- The Washington Times - Monday, November 17, 2003

Family members of sniper victims cried and hugged when a Virginia Beach jury declared John Allen Muhammad guilty of capital murder yesterday. Outside the courtroom, the relatives called on the jury to finish the job and hand Muhammad the ultimate punishment for his crimes.

“I believe that capital punishment is an appropriate response in certain crimes, and I must say that I can’t think of too many more heinous crimes than this one,” said Robert Meyers, brother of sniper victim Dean Harold Meyers.

Muhammad was found guilty of killing Mr. Meyers on Oct. 9, 2002, as he filled his tank at a Manassas gas station.

Mr. Meyers, 53, was an engineer who had never married and lived quietly in Gaithersburg. He contributed to charities regularly and also helped care for his aged cousin and her widowed roommate, running errands and taking them to doctor’s appointments. When the cousin’s friend died, she left the Vietnam veteran $500,000 in her will — but Mr. Meyers couldn’t bring himself to accept the money. Instead he tracked down the woman’s family members and distributed the money to them.

Vijay Walekar agreed that Muhammad should face the death penalty. Mr. Walekar’s brother, Premkumar Walekar, was fatally shot at a gas station in Rockville on Oct. 3, 2002, one of five persons targeted that day.

“That was a tremendous loss for me, my sister-in-law who lost her husband, and my nephews and nieces who lost their father,” Mr. Walekar said. “I think he should be punished for what he did. I feel that he should get the death penalty.”

Kwang Szuszka, the sister of shooting victim Hong Im Ballenger, killed Sept. 23 in Baton Rouge, La., sobbed and was comforted by family members of other shooting victims.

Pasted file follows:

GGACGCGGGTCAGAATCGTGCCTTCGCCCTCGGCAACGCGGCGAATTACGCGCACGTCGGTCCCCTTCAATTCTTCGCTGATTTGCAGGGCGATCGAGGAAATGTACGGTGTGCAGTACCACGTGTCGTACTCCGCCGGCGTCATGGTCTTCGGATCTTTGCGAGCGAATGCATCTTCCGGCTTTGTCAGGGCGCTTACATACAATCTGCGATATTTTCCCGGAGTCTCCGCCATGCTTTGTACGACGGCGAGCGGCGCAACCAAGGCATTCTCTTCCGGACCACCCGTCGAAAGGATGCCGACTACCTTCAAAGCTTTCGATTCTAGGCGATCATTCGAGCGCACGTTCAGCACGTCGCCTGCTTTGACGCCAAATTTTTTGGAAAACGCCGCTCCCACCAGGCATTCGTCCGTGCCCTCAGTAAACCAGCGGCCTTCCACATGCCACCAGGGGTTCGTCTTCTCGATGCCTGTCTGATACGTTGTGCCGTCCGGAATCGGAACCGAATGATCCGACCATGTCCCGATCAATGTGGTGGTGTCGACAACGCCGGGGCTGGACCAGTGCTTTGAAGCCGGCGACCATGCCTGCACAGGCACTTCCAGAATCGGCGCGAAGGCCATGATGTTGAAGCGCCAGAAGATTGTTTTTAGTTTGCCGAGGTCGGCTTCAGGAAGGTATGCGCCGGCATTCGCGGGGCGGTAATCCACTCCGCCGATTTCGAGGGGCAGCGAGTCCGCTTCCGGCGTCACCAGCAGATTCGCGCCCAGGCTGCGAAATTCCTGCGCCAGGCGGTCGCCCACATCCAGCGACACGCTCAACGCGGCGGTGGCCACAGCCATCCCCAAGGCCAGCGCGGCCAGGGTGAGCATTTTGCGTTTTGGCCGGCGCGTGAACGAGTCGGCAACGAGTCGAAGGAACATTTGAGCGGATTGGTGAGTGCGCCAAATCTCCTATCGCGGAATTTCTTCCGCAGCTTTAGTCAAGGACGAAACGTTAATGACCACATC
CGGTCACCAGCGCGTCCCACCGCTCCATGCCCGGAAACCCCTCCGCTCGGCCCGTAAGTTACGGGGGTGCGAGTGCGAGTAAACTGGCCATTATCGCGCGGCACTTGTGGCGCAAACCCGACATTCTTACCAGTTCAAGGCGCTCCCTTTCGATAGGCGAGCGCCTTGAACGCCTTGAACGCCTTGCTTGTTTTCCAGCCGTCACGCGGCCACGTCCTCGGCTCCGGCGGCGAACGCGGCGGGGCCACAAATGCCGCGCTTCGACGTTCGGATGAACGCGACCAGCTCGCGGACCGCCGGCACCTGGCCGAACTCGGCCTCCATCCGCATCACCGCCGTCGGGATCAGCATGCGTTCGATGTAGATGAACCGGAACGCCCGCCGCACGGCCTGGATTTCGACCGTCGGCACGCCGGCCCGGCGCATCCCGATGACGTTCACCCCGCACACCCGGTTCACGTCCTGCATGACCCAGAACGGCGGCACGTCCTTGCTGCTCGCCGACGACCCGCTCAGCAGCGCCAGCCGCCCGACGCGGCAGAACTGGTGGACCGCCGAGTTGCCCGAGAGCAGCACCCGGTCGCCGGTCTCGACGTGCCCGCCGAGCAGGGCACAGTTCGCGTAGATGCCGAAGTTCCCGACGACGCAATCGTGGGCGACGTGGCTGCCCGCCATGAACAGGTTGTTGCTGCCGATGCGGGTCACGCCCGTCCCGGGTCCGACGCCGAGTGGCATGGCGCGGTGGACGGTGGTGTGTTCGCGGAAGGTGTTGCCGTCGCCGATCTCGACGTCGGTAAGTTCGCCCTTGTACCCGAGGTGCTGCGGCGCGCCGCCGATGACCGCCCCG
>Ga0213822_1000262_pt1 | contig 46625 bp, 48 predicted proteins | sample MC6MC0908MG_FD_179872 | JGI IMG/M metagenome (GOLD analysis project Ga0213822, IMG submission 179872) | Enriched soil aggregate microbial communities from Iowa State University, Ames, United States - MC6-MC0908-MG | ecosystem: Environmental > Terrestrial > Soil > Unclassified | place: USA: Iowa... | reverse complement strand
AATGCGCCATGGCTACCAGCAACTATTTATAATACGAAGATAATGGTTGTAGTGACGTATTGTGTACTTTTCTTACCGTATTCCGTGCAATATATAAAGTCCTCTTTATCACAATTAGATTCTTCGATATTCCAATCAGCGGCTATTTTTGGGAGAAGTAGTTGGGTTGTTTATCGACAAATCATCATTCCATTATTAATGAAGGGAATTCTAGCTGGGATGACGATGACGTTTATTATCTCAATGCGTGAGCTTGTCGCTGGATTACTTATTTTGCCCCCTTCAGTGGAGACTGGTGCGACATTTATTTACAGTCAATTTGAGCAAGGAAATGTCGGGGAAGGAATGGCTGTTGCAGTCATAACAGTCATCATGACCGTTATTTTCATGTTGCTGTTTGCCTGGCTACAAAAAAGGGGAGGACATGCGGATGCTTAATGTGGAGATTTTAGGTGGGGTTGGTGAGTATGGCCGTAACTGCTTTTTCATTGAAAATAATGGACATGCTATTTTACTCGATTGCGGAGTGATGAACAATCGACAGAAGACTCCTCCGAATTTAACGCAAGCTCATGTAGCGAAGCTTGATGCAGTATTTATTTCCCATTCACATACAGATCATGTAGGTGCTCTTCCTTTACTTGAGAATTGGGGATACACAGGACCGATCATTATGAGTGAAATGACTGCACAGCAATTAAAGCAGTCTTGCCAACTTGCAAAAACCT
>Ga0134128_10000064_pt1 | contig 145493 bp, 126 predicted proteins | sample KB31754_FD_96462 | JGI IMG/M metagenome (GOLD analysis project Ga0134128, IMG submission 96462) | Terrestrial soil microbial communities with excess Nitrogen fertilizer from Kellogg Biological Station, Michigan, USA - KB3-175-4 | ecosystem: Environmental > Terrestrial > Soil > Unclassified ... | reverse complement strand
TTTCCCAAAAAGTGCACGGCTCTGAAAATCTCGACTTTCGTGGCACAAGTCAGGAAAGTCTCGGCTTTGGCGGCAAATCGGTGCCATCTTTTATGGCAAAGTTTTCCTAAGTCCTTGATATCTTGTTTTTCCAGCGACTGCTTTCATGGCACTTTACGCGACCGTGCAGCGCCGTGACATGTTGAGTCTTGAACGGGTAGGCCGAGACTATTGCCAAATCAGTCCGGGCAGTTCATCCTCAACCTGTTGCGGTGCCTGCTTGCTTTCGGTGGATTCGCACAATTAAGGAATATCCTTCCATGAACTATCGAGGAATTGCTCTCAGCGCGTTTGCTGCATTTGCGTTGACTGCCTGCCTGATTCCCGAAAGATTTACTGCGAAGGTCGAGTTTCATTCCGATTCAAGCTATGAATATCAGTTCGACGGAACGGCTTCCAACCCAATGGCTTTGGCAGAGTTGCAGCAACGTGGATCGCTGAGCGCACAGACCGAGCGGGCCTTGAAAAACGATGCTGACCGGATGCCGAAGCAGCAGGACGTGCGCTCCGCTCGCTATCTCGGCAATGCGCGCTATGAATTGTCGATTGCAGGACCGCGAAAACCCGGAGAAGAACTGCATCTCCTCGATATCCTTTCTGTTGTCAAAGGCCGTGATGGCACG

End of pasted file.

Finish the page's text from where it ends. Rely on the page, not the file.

“I’m glad they found him guilty, and I’m still looking for the death penalty for justice,” Miss Szuszka said.

After delivering their verdict yesterday, the jury began hearing arguments on whether Muhammad should be sentenced to death or spend the rest of his life behind bars.

Charles Charlot, the cousin of sniper victim Pascal Charlot, said that he was pleased with the verdict and that his family would be satisfied no matter what the sentence.

“The jury made the right decision,” said Mr. Charlot, 68, from his home in Silver Spring. Mr. Charlot said he would “prefer life in prison” for Muhammad.

“That way, for the rest of his life, he will think every day about what he did and how we suffered,” he said.

Deborah Cox, whose brother, Sonny Buchanan, was killed while he mowed the lawn at a Bethesda car dealership, shouted “Yes” when she heard the verdict on her car radio.

“I was elated,” she said.

Sonia Wills, the mother of bus driver Conrad Johnson, the final sniper victim, saw the verdict as divine justice.

“The Bible tells us, ‘God’s will be done,’ and God’s will has been done,” she said. “Execution will not bring my son back, nor will it give me the quality of life I had before he left, but I leave everything in the hands of God.”

The families of the victims were not the only ones who expressed satisfaction with the verdict or the hope that the jury sentences Muhammad to death.

Montgomery County Executive Douglas M. Duncan, who attended two days of the trial, said he was “very pleased that the jury saw the evidence the way I saw it and most of the public saw it.”

“It’s a difficult thing to say, but I think Mr. Muhammad should get the death penalty,” Mr. Duncan said. “Clearly, these acts deserve the death penalty, but that’s up to the jury now.”

The verdict even drew reaction from the White House, where Press Secretary Scott McClellan commented on it during a news briefing.

“The jury has spoken,” he said. “Hopefully, the jury’s decision will help bring some comfort to the families of those whose lives were taken and those who were injured.”

• This article is based in part on wire service reports.

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